It’s starting to look a lot like Christmas. It is that time of year when some are roasting chestnuts by the fire in festive Christmas flare, and others are simply trying to lift their heavy limbs from bed to face this confusing season of chaotic retail, family memories and the expectation for cheery elf-like behavior. While these two contrasting positions are a bit extreme, the reality is that the holidays can be though and confusing. The holiday season triggers emotional memories of kin. The aroma of sweet sugar cookie dough and the feeling of pressing that sharp snowflake shape into the fresh dough may flash one back into a moment of childhood. Some memories may be glittering images of a connecting family enjoying a holiday dinner. Some memories may invoke images of unsettling dysfunction splattered with green, red, glitter and glowing lights. Because we are human, most people posses a little of both types of baggage in their holiday stockings. So, the question is, with these overwhelming emotions that are transforming that cookie aroma from sweet to sour- do you keep cooking? The answer is yes.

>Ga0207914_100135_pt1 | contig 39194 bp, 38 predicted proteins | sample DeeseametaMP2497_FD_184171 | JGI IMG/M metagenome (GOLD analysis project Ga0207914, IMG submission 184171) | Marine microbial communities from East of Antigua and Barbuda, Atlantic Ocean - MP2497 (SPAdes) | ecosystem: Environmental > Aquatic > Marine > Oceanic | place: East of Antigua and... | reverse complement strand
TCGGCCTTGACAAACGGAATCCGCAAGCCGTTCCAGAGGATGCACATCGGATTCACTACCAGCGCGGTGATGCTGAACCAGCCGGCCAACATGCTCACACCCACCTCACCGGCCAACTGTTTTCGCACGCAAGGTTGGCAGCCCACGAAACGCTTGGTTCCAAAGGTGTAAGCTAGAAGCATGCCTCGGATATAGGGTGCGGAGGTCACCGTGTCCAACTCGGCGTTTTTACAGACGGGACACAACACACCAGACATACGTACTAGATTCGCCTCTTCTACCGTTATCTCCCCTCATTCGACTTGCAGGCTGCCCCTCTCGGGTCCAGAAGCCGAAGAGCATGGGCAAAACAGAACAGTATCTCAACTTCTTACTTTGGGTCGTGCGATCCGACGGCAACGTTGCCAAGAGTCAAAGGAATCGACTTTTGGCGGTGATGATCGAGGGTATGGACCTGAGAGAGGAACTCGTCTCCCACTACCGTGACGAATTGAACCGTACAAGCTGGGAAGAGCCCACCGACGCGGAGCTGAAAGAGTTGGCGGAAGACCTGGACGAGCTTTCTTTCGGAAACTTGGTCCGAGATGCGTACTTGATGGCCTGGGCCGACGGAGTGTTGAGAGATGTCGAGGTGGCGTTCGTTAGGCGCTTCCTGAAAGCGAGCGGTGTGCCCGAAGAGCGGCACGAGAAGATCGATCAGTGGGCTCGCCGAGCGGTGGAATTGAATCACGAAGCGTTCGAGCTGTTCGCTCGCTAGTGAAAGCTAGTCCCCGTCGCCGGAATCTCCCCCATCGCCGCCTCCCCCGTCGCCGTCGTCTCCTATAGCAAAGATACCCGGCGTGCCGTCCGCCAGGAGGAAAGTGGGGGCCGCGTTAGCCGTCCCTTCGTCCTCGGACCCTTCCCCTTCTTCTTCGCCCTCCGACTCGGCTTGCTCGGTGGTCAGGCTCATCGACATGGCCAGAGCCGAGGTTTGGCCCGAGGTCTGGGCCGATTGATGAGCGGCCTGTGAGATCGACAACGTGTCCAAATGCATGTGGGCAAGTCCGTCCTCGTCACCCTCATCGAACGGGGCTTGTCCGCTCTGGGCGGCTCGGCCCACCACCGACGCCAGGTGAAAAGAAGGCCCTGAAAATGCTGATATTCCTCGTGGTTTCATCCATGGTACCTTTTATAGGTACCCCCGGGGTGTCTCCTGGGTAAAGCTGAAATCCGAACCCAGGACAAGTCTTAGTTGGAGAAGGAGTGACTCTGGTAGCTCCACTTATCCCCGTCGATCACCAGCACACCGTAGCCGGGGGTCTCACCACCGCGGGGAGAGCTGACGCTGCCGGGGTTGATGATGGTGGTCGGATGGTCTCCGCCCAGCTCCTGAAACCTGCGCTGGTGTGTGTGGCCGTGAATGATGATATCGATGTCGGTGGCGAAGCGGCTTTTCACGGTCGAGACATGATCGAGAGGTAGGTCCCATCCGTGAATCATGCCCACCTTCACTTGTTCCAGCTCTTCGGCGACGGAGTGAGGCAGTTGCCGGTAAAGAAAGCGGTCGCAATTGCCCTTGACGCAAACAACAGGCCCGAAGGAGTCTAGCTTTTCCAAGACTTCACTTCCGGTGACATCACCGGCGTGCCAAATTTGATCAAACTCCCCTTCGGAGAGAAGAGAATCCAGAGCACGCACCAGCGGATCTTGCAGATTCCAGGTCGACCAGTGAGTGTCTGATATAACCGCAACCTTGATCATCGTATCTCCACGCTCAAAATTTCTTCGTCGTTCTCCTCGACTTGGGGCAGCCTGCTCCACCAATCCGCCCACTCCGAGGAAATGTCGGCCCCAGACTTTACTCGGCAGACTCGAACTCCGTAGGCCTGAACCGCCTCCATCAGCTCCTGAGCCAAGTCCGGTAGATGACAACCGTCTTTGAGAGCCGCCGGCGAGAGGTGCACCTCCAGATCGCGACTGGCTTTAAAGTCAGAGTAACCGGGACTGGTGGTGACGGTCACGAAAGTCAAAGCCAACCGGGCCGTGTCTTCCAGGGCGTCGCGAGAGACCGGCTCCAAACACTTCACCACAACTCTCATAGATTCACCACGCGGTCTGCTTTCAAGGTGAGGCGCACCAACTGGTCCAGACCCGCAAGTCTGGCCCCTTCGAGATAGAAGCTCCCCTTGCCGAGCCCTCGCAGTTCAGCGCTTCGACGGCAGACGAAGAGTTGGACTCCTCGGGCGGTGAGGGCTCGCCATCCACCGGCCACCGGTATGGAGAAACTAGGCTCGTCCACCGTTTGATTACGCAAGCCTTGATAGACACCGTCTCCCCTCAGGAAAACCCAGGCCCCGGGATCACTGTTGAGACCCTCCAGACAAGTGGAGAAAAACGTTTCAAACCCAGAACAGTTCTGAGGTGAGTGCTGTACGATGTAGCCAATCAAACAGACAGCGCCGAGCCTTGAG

While some memories may suggest a pity party and some whiskey instead of cocoa. Should we really surrender to this unhappy inner Christmas brat and miss out on cookies or more importantly, the moment? The reality is that other than a slight change in scenery December is not much different than any other month in the year when you are expected to be nothing but yourself. Does September 25th have you calling your therapist? It may be helpful to tilt that Santa hat to your fancy, loosen the bejeweled holiday belt and throw that elf-like spirit in the fire.
Now, chuck that cookie cutter in the sink, grab a knife and freely cut the dough into whatever shape you like. Turn off, “ It’s Holly Jolly Christmas, “ and turn on something that better suits your mood. Something bluesy like John Lee Hooker or Leon Russell might fit the bill.
Now, that your feeling a little more in touch with reality you can begin to cook and cook well, because to cook well, one must be present. This is why you should not stop cooking. As you come to your senses, you’ll see that your soup is about to boil! Quickly, you turn down the heat and take a deep whiff of the soup, smelling so much more than you had when, “Holly Jolly Christmas, “ was playing. You blow on a spoonful of hot broth so that it is cool enough to taste. Gently slurping the broth you realize that it is almost ready, but just needs a few squeezes of lemon and a handful of fresh parsley. After adding the ingredients you try the soup again- ah, but it still needs a bit more citrus. With the juice of one more lemon half, you try it again – ahh perfect. Because one has to be completely present to taste the precise nuances of a soup, making that soup actively keeps that Christmas brat quiet.